The other areas that participants felt teachers and rehabilitation programs should focus on are advocacy and social skills, including working with readers and others who assist them. Several participants remarked that they felt very alone moving to college from high school when they realized they had to rely on themselves for taking care of their needs.
“We must learn that we cannot totally rely on services which are supposed to assist us, because there are limited resources and service providers. In order to show that we are independent thinkers and able to take care of ourselves, we must learn how to rely on our self-advocacy skills in order to make gains in employment, etc.” Graduate Student
“Confidence, communication, advocacy, working with people, problem solving, knowing what you want and creating a plan to obtain your goal, these are the crucial skills students with vision impairments must have in order to succeed in college. College Professor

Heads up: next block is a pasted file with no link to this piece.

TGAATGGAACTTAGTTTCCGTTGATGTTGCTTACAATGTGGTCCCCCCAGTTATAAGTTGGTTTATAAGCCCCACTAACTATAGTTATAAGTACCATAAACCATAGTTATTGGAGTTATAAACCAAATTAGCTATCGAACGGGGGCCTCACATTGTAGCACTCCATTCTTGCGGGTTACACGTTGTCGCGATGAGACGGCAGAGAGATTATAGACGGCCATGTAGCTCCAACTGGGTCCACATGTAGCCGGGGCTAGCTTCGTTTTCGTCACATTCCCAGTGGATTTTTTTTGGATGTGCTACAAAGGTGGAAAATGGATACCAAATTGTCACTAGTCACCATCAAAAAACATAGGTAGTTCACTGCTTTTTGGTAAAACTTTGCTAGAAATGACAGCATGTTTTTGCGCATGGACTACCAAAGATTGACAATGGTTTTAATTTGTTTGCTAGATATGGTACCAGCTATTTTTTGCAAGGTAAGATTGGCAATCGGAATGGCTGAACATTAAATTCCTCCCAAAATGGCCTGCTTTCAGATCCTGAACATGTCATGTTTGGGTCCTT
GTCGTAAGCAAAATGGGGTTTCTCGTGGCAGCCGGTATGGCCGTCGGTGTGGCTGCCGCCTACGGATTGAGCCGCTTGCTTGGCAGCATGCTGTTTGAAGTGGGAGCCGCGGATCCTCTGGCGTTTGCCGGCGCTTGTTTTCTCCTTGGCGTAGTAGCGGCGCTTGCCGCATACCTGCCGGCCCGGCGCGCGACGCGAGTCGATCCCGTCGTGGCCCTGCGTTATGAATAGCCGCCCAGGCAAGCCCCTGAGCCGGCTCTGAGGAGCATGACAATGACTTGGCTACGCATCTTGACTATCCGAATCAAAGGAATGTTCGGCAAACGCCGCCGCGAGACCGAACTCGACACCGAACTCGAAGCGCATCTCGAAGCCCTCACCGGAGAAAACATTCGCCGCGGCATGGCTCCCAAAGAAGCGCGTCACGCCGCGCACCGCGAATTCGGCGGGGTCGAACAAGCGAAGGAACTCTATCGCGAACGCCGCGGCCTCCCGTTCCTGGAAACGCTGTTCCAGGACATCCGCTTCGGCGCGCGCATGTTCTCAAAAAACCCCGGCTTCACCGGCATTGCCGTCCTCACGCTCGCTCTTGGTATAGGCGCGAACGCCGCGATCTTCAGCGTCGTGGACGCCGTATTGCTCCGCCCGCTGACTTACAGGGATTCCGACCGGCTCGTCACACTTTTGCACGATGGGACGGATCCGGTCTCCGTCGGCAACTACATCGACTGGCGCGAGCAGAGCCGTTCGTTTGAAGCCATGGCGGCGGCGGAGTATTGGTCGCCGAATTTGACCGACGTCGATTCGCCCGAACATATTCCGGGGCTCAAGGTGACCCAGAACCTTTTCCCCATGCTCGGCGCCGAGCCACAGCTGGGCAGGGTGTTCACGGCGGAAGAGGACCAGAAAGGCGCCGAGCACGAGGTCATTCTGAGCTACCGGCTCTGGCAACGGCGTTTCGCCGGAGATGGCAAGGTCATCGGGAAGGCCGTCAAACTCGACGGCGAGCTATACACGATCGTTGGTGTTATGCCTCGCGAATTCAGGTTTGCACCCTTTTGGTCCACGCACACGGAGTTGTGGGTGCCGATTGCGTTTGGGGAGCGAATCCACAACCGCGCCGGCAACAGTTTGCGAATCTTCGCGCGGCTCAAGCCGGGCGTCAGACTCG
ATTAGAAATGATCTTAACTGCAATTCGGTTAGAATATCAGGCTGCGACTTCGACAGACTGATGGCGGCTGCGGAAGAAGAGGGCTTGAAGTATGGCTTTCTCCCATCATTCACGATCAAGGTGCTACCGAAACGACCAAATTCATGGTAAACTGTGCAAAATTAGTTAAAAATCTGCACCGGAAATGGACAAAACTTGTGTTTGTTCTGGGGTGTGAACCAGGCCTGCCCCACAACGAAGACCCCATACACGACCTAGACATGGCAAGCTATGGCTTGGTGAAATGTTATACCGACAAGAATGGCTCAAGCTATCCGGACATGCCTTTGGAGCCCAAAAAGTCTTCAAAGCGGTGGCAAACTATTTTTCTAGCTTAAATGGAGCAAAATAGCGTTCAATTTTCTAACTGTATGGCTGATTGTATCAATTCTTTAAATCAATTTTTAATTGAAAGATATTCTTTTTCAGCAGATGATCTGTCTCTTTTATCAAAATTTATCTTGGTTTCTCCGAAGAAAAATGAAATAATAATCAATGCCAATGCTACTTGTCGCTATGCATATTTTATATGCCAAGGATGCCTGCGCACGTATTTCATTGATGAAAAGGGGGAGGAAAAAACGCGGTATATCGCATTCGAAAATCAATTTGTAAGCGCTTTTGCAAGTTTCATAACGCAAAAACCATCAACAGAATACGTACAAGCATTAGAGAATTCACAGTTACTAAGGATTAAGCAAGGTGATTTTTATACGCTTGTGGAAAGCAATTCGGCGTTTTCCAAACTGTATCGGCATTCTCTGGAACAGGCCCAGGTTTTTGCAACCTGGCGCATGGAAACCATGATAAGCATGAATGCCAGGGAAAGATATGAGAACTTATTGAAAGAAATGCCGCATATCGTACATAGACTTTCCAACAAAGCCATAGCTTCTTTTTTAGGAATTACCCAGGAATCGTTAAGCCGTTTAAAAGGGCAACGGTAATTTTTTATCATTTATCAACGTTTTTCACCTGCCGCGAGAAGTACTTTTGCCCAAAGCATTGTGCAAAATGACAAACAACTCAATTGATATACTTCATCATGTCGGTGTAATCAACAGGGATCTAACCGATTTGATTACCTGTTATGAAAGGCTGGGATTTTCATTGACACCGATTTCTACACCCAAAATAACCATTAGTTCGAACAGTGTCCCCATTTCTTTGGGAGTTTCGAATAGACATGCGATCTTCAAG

“Social skills go along with fighting the misconceptions and stereotypes some have about blind people. Eye contact should be taught at an early age, and kids should also be taught that "blindisms", like eye poking, rocking, etc. are not appropriate. I am not saying that one should try to look sighted; it is just that we need to look our best and present a confident figure when seeking employment and college admissions.” Graduate Student
“Confidence, Confidence, Confidence” Business owner
“Self advocacy is a very important self confidence and identity builder.” Rehabilitation teacher
“Knowing how to direct readers around a library, knowing how to communicate with those who do not understand my blindness, coming up with reasonable accommodations with my professors, these are things I really had to work on in college.” Business owner